# Homework Help: Statics with spring force

1. Sep 10, 2008

### 838

1. The problem statement, all variables and given/known data
Collar A can slide on a frictionless vertical rod and is attached as shown to a spring. The constant of the spring is 4lb/in., and the spring is unstretched when h=12in. Knowing that the system is in equilibrium when h=16in., determine the weight of the collar.

http://img182.imageshack.us/img182/9642/staticsuc5.th.png [Broken]

2. Relevant equations
F=-kx
k=4lb/in
x=16in-12in=4in
F=-kx=-(4lb/in)*(4in)=16lbs

3. The attempt at a solution

With the pulley, the spring would still be carrying 100% of the collar's weight.

16lbs for the collar weight can't be the answer, can it?

Any help would be appreciated, it's been a while since I've taken a course in physics.

Last edited by a moderator: May 3, 2017
2. Sep 10, 2008

### alphysicist

Hi 838,

If the string were pulling vertically upwards, then the spring force would be equal to the collar's weight.

However, in this case there is another force besides the spring force and gravity that must be cancelled for the collar to be in equilibrium. What is that force?

Do you now see how to relate the spring force and the weight?

Last edited by a moderator: May 3, 2017
3. Sep 10, 2008

### 838

The tension force from the rope?

Also, the pulley would cut the tension in half, so there would be 8lbs on each side, correct?

The angle that the pulley (B) makes with the collar (A) is 53.13 degrees, so would I break it into x and y components? Ah, no, that makes no sense.

I am thoroughly confused, this is probably an extremely simple problem that I'm just complicating.

4. Sep 10, 2008

### alphysicist

With the pulley massless and frictionless, the tension along the rope will be the same and equal to the spring force. So the question is how to relate the tension force to the weight.

That's the right idea. The tension is pulling on the collar at an angle. So it's pulling up and to the right. If you draw a free body diagram and apply Newton's law to the horizontal and vertical directions, you can see how the different forces cancel each other out.

In other words, once you have the vertical and horizontal components of the tension, what other force is the vertical component counteracting, and what other force is the horizontal component counteracting?

5. Sep 10, 2008

### 838

Ok, so I've split the force components. 6.4lbs in the y direction, and 4.8lbs in the x direction.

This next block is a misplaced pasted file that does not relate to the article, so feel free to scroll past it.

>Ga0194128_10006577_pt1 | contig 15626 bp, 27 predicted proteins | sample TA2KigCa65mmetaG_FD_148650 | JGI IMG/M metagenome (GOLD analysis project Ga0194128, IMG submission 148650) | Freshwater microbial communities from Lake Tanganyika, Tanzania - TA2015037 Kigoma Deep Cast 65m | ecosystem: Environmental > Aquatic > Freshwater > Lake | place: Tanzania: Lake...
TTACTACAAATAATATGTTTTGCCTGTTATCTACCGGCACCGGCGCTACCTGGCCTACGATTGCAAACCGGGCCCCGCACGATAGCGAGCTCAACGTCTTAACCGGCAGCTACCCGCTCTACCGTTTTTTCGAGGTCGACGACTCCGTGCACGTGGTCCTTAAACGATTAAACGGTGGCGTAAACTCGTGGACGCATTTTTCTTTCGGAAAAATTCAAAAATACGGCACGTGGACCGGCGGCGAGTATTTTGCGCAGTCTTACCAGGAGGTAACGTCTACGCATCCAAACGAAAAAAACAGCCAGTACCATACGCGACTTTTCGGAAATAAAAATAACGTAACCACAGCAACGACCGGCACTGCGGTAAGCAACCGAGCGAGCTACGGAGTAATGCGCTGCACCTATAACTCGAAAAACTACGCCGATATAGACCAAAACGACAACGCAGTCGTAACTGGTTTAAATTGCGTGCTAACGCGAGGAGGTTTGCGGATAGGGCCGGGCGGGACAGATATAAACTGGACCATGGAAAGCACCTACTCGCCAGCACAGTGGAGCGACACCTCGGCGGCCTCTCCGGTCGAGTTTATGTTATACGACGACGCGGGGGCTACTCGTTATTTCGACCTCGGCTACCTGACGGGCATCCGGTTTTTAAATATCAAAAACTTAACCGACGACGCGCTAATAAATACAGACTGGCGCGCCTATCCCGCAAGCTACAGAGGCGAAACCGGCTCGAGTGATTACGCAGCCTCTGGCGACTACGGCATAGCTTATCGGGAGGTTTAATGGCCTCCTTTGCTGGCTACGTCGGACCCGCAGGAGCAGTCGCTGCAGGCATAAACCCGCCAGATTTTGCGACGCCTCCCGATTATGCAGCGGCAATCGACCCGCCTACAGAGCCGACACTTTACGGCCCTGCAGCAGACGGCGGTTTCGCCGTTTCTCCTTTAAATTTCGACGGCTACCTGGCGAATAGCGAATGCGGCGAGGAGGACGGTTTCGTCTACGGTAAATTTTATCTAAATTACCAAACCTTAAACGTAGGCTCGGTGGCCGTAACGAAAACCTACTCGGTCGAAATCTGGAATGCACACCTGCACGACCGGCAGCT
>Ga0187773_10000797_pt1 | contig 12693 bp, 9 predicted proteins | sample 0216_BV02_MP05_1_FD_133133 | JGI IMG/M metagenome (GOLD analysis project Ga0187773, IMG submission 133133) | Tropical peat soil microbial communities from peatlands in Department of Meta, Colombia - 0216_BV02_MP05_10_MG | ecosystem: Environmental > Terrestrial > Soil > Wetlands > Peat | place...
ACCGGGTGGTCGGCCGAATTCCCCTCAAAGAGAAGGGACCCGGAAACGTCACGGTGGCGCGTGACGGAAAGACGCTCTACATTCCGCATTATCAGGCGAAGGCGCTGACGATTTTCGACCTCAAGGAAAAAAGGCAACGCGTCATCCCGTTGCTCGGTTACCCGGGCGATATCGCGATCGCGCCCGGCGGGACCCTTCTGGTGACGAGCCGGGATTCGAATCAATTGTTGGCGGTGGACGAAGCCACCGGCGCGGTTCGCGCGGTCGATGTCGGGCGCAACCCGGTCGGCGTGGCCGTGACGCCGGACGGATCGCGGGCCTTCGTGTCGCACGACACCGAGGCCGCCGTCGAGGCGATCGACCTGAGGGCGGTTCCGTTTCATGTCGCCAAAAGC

The vertical component is opposing gravity and the horizontal component is opposingthe bar that is holding the collar? This seems like it would make sense, since the system would be in equilibrium when all these forces cancel.

Would the collar weigh 6.4lbs?

6. Sep 10, 2008

### alphysicist

The tension is not cut in half by the pulley; it's magnitude is equal to the spring force (16 lbs). What then are the $x$ and $y$ components?

7. Sep 10, 2008

### 838

Ah, my mistake, I wrote 8lbs on my paper and neglected to erase.

x comp=16*sin(36.86)=9.6lbs
y comp=16*cos(36.86)=12.8lbs

So the collar weighs 12.8lbs.

8. Sep 10, 2008

### alphysicist

I was looking over how you got the force of 16lbs in the first place, and I think that's not quite right. The stretch in the spring is related to the change in the length of the hypotenuse.

However, the 4in increase is the increase in the length of the vertical leg. Using the Pythagorean theorem on the before and after triangle will let you find the change in length of the hypotenuse, and it's that change that will represent the stretch of the spring.

Once you find the new force (which will be somewhat less than 16lbs), I believe you can follow the same procedure as above and get the correct answer.

9. Sep 11, 2008

### 838

So, the hypotenuse BA when h=12 is 16.97, and when h=16 it is 20.

To find the spring force, F=-k(xo-xf) =-4lb/in(16.97in-20in)=12.12lbs
Now, to find the angle, which would be sin($$\theta$$)=12/20 so, $$\theta$$ = 36.869 degrees.

Now, splitting components, y=12.12*cos(36.869)=9.696lbs = vertical force.
x=12.12*sin(36.869)=7.32lbs = horizontal force.

So the weight of the collar should be 9.7lbs.

Thank you so much for your input. I'm sorry I'm a little slow when it comes to physics, like I said, it's been a while.